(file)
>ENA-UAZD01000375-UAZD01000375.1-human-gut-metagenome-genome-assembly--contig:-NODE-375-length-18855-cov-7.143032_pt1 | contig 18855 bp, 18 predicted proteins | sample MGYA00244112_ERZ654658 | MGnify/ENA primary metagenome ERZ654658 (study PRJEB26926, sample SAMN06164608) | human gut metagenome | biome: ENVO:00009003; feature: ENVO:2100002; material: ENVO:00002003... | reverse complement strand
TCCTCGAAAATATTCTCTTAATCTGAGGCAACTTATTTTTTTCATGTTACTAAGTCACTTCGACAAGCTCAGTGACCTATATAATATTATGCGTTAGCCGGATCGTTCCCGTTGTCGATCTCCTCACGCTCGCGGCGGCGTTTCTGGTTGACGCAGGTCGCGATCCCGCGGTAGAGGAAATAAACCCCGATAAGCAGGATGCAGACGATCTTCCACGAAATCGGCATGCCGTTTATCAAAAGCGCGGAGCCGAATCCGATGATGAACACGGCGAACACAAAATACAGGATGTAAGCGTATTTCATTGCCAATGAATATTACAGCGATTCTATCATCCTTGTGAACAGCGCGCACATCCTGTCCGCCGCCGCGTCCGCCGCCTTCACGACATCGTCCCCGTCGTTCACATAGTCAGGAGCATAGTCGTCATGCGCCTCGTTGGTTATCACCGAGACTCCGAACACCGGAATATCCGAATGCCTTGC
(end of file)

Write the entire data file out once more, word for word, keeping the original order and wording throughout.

>ENA-UAZD01000375-UAZD01000375.1-human-gut-metagenome-genome-assembly--contig:-NODE-375-length-18855-cov-7.143032_pt1 | contig 18855 bp, 18 predicted proteins | sample MGYA00244112_ERZ654658 | MGnify/ENA primary metagenome ERZ654658 (study PRJEB26926, sample SAMN06164608) | human gut metagenome | biome: ENVO:00009003; feature: ENVO:2100002; material: ENVO:00002003... | reverse complement strand
TCCTCGAAAATATTCTCTTAATCTGAGGCAACTTATTTTTTTCATGTTACTAAGTCACTTCGACAAGCTCAGTGACCTATATAATATTATGCGTTAGCCGGATCGTTCCCGTTGTCGATCTCCTCACGCTCGCGGCGGCGTTTCTGGTTGACGCAGGTCGCGATCCCGCGGTAGAGGAAATAAACCCCGATAAGCAGGATGCAGACGATCTTCCACGAAATCGGCATGCCGTTTATCAAAAGCGCGGAGCCGAATCCGATGATGAACACGGCGAACACAAAATACAGGATGTAAGCGTATTTCATTGCCAATGAATATTACAGCGATTCTATCATCCTTGTGAACAGCGCGCACATCCTGTCCGCCGCCGCGTCCGCCGCCTTCACGACATCGTCCCCGTCGTTCACATAGTCAGGAGCATAGTCGTCATGCGCCTCGTTGGTTATCACCGAGACTCCGAACACCGGAATATCCGAATGCCTTGC